Currently viewing the category: "Orb Weavers"
What's That Bug? does not endorse extermination

Subject: Argiope Aurantia – Question about Life Cycle
October 23, 2014 11:37 am
Dear Bugman and friends,
We have been lucky to have had three yellow garden spiders in our yard this year build webs where we could easily observe them. Our family watched all three build daily webs, eat, and grow for a few weeks. One spider got very large (in our opinion), perhaps a body of about an inch, not counting her legs. The other two were a bit smaller than that. One seemed to have a mate after some time, a little fellow that hung out on the edge of her web and crept closer over time (although we don’t know if there was ever any “action”). They all followed the same pattern, web building, eating, growing, and then disappearing. We are wondering if you could tell us why they just disappear…They are around for 2-3 weeks. The first one who disappeared possibly did not get enough to eat at the end; however, we did feed her a few flies the night before she disappeared, which she declined to eat (although she had eaten other flies we had gotten her previously). The other ate a really great meal one day,
at least 3-4 decent sized bugs (in fact, she had another bug caught in her web that she didn’t get to), and then disappeared two days later. What we noticed on the two we were able to observe closely is that they ate fine one day, but didn’t rebuild their webs that night, hung around kind of crooked the following day, and then were gone the next day. We were just wondering if you could let us know if this is typical for their life cycle. It did not get cold, it seemed like they had enough to eat, we didn’t see a dead spider on the ground under the web, no one walked into the webs, two were high enough that the only predators would possibly be birds (but one was right up against our window so it seems like it would have been very hard for a bird to get her without smacking against the glass). We got attached to all three, which may sound silly, and were really sad when they disappeared. So, I thought I would write you to find out if you could offer any insight. I know you are busy,
but just wanted to try. Any thoughts you have would be greatly appreciated. We have looked online and have been unable to find anything ourselves. Thanks again in advance.
Linda, Steve, and Gage
Signature: Linda Vincent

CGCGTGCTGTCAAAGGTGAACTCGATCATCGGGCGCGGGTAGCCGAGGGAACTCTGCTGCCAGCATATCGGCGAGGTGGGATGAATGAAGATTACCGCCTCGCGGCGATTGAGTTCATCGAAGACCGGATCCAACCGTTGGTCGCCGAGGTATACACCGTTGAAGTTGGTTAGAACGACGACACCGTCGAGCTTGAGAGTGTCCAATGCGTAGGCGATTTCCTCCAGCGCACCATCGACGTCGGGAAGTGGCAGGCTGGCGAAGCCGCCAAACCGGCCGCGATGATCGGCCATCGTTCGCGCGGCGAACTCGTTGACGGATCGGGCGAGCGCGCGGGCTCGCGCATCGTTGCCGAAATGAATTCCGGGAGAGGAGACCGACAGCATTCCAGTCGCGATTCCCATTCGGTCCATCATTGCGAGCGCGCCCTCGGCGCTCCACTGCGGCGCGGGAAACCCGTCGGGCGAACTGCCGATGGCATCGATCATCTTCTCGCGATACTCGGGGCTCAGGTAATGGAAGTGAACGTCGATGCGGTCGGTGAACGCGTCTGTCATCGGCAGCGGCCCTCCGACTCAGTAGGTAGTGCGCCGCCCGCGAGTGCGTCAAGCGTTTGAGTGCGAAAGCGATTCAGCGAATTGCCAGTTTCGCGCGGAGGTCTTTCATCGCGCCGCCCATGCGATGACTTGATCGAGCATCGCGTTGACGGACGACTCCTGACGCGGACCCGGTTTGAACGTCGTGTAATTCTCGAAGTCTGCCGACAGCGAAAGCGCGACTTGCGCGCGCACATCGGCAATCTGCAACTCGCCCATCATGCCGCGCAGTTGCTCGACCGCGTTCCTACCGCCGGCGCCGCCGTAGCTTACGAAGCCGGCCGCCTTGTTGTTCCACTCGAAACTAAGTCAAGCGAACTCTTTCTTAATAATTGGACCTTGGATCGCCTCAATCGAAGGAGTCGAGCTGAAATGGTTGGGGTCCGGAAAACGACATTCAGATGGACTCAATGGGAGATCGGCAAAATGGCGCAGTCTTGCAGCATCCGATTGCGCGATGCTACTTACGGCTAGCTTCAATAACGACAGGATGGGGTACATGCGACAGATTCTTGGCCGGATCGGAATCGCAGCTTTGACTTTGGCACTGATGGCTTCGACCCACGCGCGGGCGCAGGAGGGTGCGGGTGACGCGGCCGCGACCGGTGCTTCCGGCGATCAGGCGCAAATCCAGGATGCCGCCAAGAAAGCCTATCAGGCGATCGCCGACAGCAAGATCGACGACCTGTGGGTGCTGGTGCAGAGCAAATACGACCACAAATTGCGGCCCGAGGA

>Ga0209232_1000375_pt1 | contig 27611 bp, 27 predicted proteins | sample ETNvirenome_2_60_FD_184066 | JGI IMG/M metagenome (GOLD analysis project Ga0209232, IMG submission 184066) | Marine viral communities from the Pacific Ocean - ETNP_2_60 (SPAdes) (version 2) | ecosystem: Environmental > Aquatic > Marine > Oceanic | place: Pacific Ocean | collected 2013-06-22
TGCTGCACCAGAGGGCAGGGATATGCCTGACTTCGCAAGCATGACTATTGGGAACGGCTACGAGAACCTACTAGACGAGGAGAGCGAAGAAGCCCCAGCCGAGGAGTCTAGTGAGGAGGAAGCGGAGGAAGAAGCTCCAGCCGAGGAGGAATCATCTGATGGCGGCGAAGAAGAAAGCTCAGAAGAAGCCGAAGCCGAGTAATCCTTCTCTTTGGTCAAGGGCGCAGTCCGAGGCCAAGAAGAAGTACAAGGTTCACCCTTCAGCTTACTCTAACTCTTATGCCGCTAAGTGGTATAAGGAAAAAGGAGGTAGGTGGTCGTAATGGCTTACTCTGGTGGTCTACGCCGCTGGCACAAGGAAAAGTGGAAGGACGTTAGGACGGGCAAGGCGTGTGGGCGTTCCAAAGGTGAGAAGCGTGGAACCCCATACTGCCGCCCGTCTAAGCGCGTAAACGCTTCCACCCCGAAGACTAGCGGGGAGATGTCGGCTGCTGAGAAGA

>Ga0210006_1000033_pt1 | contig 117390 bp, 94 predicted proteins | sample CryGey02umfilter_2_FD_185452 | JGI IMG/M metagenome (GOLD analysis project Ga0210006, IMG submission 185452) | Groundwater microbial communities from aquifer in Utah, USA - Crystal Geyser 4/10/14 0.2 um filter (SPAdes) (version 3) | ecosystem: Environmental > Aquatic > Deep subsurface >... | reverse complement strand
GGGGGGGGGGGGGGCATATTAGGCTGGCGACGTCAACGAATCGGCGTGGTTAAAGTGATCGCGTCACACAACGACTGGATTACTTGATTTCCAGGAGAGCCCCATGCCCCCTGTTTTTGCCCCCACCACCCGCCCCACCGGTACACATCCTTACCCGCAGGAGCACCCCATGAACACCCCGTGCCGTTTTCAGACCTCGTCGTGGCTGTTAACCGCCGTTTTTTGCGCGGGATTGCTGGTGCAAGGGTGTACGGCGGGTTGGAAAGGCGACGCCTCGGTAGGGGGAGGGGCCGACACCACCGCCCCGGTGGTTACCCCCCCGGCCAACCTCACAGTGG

Golden Orbweaver from our Archives

Golden Orbweaver from our Archives

Dear Linda, Steve and Gage,
Sadly, we don’t know what happened to your Golden Orbweavers.  We have had similar experiences with individuals in our own Los Angeles garden.  They seem to just vanish one day.  The life cycle of Golden Orbweavers is a single season, and even if the weather if fine, it is still nearing the end of the year.  Perhaps one of our readers will be able to provide you with some information.

Jessica M. Schemm, Kathleen Travis Perin liked this post
What's That Bug? does not endorse extermination
Golden Silk Spider

Golden Silk Spider

Subject: Big Spider
Location: Meridian Mississippi USA
October 17, 2014 12:57 pm
I Found this spider on a web behind my house. What the heck is it? It looks dangerous!
Signature: KimH

Dear KimH,
This Golden Silk Spider,
Nephila clavipes, is sometimes called a Banana Spider.  As you have indicated, they are large spiders, and though they might bite a person if carelessly handled, they are not considered dangerous.  Like most spiders, they do have venom, but the venom will only have a very localized reaction similar to a bee sting.  Golden Silk Spiders are known for spinning an extremely strong silk to construct their webs, and the silk has a golden color.  The strength of the silk enables them to snare large winded prey.  Golden Silk Spiders are also known for their extreme sexual dimorphism.  Your individual is a female, and she is about fifty times the size of her diminutive mate.

Racheal Sedmack, Lesa Joel DeCuir, Andrea Leonard Drummond, Jessica Sory, Vanessa Anna, Nikki Oldham Wilson liked this post
What's That Bug? does not endorse extermination
Orbweaver

Orbweaver

Subject: Spider in Cape Verde
Location: Boa Vista, Cape Verde
October 13, 2014 6:22 am
Hi i saw this spider earlier on a palm tree in Boa Vista, Cape Verde. It has been still in its web all morning. Can you please tell me what it is and if it is dangerous.